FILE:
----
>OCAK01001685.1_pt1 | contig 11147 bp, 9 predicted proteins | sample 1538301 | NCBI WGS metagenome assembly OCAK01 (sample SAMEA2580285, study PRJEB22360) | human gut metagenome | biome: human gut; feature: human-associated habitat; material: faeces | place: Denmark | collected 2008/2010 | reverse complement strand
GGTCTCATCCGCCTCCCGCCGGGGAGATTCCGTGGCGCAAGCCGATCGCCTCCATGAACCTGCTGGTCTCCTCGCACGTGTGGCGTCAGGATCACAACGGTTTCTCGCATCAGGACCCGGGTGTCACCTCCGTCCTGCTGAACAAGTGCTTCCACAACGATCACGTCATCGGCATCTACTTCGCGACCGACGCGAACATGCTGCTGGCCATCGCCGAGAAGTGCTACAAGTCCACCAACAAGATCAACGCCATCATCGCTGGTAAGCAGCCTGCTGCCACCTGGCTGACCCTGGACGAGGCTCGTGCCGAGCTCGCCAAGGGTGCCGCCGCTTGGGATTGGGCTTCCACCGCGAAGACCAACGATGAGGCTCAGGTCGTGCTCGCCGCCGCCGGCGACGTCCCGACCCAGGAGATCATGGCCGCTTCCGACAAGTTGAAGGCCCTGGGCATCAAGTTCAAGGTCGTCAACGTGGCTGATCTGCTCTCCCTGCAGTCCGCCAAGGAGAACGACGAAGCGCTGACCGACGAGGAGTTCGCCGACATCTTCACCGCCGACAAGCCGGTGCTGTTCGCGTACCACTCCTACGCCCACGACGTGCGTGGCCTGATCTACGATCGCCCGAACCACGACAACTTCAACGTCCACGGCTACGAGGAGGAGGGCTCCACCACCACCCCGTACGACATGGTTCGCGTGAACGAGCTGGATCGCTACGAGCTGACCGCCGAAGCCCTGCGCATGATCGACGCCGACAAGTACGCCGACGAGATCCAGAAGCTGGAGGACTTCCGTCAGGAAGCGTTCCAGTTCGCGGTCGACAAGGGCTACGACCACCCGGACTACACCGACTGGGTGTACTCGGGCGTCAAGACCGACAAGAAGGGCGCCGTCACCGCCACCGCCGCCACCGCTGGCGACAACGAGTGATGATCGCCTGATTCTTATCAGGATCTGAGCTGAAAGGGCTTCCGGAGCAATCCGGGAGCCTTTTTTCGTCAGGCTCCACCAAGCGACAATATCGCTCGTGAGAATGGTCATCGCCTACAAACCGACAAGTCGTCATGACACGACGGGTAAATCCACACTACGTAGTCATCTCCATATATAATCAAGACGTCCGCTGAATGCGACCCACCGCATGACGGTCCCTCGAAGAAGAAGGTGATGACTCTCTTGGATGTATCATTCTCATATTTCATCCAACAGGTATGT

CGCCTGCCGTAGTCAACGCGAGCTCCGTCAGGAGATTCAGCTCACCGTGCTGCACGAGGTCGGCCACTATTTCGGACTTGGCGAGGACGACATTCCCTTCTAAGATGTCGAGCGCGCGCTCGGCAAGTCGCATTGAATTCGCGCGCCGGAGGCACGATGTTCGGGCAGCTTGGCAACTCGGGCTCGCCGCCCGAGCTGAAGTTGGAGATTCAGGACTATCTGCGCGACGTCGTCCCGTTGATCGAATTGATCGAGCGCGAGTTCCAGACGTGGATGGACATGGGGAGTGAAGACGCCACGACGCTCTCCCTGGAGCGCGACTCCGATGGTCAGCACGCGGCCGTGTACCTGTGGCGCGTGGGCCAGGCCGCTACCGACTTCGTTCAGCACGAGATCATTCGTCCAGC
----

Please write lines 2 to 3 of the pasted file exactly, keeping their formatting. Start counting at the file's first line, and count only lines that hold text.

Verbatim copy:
GGTCTCATCCGCCTCCCGCCGGGGAGATTCCGTGGCGCAAGCCGATCGCCTCCATGAACCTGCTGGTCTCCTCGCACGTGTGGCGTCAGGATCACAACGGTTTCTCGCATCAGGACCCGGGTGTCACCTCCGTCCTGCTGAACAAGTGCTTCCACAACGATCACGTCATCGGCATCTACTTCGCGACCGACGCGAACATGCTGCTGGCCATCGCCGAGAAGTGCTACAAGTCCACCAACAAGATCAACGCCATCATCGCTGGTAAGCAGCCTGCTGCCACCTGGCTGACCCTGGACGAGGCTCGTGCCGAGCTCGCCAAGGGTGCCGCCGCTTGGGATTGGGCTTCCACCGCGAAGACCAACGATGAGGCTCAGGTCGTGCTCGCCGCCGCCGGCGACGTCCCGACCCAGGAGATCATGGCCGCTTCCGACAAGTTGAAGGCCCTGGGCATCAAGTTCAAGGTCGTCAACGTGGCTGATCTGCTCTCCCTGCAGTCCGCCAAGGAGAACGACGAAGCGCTGACCGACGAGGAGTTCGCCGACATCTTCACCGCCGACAAGCCGGTGCTGTTCGCGTACCACTCCTACGCCCACGACGTGCGTGGCCTGATCTACGATCGCCCGAACCACGACAACTTCAACGTCCACGGCTACGAGGAGGAGGGCTCCACCACCACCCCGTACGACATGGTTCGCGTGAACGAGCTGGATCGCTACGAGCTGACCGCCGAAGCCCTGCGCATGATCGACGCCGACAAGTACGCCGACGAGATCCAGAAGCTGGAGGACTTCCGTCAGGAAGCGTTCCAGTTCGCGGTCGACAAGGGCTACGACCACCCGGACTACACCGACTGGGTGTACTCGGGCGTCAAGACCGACAAGAAGGGCGCCGTCACCGCCACCGCCGCCACCGCTGGCGACAACGAGTGATGATCGCCTGATTCTTATCAGGATCTGAGCTGAAAGGGCTTCCGGAGCAATCCGGGAGCCTTTTTTCGTCAGGCTCCACCAAGCGACAATATCGCTCGTGAGAATGGTCATCGCCTACAAACCGACAAGTCGTCATGACACGACGGGTAAATCCACACTACGTAGTCATCTCCATATATAATCAAGACGTCCGCTGAATGCGACCCACCGCATGACGGTCCCTCGAAGAAGAAGGTGATGACTCTCTTGGATGTATCATTCTCATATTTCATCCAACAGGTATGT

CGCCTGCCGTAGTCAACGCGAGCTCCGTCAGGAGATTCAGCTCACCGTGCTGCACGAGGTCGGCCACTATTTCGGACTTGGCGAGGACGACATTCCCTTCTAAGATGTCGAGCGCGCGCTCGGCAAGTCGCATTGAATTCGCGCGCCGGAGGCACGATGTTCGGGCAGCTTGGCAACTCGGGCTCGCCGCCCGAGCTGAAGTTGGAGATTCAGGACTATCTGCGCGACGTCGTCCCGTTGATCGAATTGATCGAGCGCGAGTTCCAGACGTGGATGGACATGGGGAGTGAAGACGCCACGACGCTCTCCCTGGAGCGCGACTCCGATGGTCAGCACGCGGCCGTGTACCTGTGGCGCGTGGGCCAGGCCGCTACCGACTTCGTTCAGCACGAGATCATTCGTCCAGC